There are several ideas running through Eliot's book, and this notion of an unbridgeable gap between one human brain and another is one of them. She approaches it prolifically. There is the case of Sir James, who decides to be a friend to Dorothea even after he has realised that he doesn't understand her (in the scheme of the book he is a good man and this is one of his good qualities: he senses the gap and does not recoil - not a perfect human being, "Sir James Chettam's mind was not fruitful in devices," but not a coward, not mean, therefore good); and there is rich Peter Featherstone who tells his maid to burn a document and is stymied when he discovers that her obedience is conditional after all; and there is the younger man, Lydgate the aspirational doctor, who marries Rosamond assuming that she will dote on him for his brain - and it's a fine brain, but she doesn't, because this is his idea of a quality he deserves to be admired for, not hers. The course of his life is altered, not by this mistake alone, but by dozens of other assumptions coming around it. The townspeople get the wrong idea about him, then, thanks to this, he finds himself in financial trouble (at first they employed him, he incurred a debt expecting them to go on employing him, they do not), then an action of his is misinterpreted; his reputation receives a coup de grâce, and his career veers off-course.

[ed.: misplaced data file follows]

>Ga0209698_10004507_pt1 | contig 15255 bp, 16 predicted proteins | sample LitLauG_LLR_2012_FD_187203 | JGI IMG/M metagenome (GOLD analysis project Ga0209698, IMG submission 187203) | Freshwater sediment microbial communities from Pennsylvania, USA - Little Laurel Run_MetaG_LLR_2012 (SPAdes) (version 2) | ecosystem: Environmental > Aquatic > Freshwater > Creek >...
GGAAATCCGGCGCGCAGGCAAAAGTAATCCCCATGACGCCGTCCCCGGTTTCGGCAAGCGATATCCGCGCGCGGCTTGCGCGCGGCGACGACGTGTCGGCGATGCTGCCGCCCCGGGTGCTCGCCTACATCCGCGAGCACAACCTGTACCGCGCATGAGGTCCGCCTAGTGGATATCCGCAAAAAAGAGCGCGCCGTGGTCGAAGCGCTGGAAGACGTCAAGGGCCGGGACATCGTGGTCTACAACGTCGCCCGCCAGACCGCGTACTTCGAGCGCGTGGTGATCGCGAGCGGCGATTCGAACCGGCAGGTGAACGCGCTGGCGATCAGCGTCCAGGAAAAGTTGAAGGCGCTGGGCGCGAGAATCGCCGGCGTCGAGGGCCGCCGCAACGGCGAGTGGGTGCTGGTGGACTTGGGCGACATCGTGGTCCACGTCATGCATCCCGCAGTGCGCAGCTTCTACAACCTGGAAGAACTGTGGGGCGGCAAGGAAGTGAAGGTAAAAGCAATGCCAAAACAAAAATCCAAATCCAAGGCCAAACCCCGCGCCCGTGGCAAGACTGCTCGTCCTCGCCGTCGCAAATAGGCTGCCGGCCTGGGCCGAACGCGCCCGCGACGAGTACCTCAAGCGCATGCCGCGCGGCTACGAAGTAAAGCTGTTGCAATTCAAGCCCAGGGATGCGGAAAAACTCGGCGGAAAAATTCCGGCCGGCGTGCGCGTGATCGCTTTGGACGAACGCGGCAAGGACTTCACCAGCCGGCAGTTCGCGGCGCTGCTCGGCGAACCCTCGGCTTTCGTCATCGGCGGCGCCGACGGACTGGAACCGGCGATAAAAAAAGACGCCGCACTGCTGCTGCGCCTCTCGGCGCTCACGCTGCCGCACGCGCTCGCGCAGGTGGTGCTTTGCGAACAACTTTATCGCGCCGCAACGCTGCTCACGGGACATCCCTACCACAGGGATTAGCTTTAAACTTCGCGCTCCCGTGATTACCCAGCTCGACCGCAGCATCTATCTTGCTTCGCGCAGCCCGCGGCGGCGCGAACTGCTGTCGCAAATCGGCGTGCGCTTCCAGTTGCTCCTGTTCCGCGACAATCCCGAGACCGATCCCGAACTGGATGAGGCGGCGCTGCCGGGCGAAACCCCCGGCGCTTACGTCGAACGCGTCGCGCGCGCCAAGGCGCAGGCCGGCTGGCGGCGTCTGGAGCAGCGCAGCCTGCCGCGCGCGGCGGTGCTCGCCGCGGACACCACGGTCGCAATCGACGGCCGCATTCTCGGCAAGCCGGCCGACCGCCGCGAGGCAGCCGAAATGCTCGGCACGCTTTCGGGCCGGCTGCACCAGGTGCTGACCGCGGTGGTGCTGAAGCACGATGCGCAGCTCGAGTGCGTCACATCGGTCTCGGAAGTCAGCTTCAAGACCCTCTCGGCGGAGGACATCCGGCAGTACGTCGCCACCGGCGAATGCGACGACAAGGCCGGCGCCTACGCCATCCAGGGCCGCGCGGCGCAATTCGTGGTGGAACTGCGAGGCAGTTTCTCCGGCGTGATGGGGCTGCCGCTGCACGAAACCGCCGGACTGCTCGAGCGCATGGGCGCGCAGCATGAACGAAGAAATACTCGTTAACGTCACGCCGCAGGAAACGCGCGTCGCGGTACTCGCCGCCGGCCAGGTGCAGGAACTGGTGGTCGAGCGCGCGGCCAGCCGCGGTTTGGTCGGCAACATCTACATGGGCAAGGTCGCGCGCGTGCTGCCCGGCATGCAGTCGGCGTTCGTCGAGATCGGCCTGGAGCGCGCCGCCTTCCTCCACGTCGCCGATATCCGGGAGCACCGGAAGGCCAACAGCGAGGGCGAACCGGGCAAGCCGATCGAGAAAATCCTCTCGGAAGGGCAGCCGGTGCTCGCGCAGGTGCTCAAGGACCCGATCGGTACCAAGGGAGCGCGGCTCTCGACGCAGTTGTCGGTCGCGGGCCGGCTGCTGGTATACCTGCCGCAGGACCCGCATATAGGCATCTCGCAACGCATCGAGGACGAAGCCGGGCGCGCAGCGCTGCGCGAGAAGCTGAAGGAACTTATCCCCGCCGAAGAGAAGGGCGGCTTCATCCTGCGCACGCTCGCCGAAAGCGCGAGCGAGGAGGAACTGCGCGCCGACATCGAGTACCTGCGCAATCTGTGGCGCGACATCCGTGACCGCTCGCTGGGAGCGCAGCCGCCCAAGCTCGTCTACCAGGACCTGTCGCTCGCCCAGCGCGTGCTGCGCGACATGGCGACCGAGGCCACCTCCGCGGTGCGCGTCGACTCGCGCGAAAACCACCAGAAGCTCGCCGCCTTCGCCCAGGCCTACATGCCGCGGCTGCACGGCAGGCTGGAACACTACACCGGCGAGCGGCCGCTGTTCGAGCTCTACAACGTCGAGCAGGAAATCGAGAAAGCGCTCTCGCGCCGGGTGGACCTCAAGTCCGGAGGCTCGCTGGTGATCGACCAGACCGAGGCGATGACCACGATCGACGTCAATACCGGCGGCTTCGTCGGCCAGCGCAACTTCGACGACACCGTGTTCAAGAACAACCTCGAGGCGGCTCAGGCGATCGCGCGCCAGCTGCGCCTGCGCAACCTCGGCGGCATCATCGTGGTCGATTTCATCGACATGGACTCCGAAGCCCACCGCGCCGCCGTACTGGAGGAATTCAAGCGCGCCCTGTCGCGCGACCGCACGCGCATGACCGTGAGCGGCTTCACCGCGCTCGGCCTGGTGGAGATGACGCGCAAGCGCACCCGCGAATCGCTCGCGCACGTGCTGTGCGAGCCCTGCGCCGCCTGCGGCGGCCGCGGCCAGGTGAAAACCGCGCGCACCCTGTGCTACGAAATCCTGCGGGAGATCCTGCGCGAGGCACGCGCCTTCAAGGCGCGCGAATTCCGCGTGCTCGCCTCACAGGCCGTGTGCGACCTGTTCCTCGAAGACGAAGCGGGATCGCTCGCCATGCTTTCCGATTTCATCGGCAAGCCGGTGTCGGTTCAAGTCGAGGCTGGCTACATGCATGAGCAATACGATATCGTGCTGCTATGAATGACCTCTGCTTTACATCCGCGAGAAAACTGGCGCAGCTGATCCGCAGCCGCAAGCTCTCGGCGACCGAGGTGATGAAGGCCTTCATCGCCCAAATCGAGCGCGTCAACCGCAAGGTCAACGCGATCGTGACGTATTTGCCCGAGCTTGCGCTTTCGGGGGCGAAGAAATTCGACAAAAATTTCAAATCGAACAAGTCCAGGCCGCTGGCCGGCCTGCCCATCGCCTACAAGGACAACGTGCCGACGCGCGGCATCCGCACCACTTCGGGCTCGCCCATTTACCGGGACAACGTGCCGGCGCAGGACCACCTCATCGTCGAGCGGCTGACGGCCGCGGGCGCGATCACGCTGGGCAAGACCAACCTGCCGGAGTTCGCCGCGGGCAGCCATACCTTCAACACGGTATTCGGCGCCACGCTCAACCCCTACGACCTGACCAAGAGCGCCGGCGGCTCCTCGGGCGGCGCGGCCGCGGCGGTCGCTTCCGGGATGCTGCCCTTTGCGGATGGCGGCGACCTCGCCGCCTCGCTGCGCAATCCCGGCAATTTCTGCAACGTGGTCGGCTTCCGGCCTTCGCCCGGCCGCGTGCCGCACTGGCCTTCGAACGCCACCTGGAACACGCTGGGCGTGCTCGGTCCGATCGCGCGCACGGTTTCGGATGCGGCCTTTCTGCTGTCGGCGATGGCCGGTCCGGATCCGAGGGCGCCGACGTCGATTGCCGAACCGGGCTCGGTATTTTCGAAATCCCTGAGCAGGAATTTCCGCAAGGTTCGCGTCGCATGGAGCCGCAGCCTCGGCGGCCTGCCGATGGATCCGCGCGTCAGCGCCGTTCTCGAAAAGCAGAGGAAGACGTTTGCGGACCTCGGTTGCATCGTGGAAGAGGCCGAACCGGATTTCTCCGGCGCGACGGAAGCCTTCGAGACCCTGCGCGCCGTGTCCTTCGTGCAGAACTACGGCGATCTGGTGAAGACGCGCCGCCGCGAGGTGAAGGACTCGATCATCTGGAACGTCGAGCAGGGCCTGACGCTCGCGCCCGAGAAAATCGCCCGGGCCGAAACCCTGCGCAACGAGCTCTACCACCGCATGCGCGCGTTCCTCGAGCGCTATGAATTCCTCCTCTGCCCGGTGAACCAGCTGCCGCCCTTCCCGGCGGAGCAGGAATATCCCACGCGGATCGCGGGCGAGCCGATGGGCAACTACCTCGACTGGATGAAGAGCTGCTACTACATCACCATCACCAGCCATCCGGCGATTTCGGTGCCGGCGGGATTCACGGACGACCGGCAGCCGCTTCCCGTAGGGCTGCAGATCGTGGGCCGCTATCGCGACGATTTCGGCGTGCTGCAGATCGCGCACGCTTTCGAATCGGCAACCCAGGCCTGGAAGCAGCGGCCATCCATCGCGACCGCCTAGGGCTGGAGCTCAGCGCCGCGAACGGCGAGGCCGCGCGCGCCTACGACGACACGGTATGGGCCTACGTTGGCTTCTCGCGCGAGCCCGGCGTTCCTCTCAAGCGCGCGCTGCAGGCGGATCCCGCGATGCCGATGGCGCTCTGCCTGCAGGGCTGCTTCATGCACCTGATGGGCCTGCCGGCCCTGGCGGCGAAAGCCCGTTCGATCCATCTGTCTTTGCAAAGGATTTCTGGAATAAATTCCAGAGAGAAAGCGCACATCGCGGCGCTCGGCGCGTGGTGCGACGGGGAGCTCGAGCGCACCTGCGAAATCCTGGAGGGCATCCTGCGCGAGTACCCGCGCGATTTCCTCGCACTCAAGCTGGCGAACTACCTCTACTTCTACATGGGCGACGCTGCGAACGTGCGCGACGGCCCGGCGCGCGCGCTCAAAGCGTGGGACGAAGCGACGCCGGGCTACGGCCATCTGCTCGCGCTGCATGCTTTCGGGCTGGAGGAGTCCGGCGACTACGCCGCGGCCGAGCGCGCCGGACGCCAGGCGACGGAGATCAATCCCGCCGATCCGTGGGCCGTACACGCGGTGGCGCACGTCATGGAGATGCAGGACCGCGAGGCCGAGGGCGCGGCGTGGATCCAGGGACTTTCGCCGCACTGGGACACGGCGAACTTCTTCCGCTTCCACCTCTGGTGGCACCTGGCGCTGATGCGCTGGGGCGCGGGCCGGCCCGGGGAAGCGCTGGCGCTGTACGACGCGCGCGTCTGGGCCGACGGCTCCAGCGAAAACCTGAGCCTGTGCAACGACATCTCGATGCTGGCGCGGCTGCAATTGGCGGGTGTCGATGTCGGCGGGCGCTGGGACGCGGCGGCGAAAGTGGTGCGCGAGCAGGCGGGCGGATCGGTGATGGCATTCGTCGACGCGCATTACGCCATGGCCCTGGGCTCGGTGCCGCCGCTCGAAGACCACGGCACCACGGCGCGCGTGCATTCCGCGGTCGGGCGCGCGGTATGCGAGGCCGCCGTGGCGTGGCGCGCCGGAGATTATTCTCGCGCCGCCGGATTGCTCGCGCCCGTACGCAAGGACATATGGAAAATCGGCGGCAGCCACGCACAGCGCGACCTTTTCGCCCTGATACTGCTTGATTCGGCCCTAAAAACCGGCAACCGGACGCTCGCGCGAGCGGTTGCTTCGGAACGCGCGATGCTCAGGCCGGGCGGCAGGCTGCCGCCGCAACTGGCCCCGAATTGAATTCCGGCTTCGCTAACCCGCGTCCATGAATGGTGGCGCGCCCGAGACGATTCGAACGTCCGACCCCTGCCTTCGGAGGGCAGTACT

And let it not be supposed that opinion at the Tankard in Slaughter Lane was unimportant to the medical profession …

Sometimes the clash takes place between two people, sometimes between one person and a crowd, or one person and the public opinion, or one arm of society and another, or one person comes up against the thrust of history. Complacency can be buttressed by something as temporary as physical satisfaction.

"But what was that other thing you meant?" said Lygate, who was nursing his leg as comfortably as possible and feeling in no great need of advice.

She goes at it like War and Peace, pulling focus from that knee up to a mob scene, pressing her point home by showing it now here, now there: it becomes the dominant force in the universe, her universe. Mr Brooke is complacent too, but his complacency is attached to money and status - he's a landlord, he feels his tenant farmers must like him - not that he talks to them all that much - he sort of just - assumes -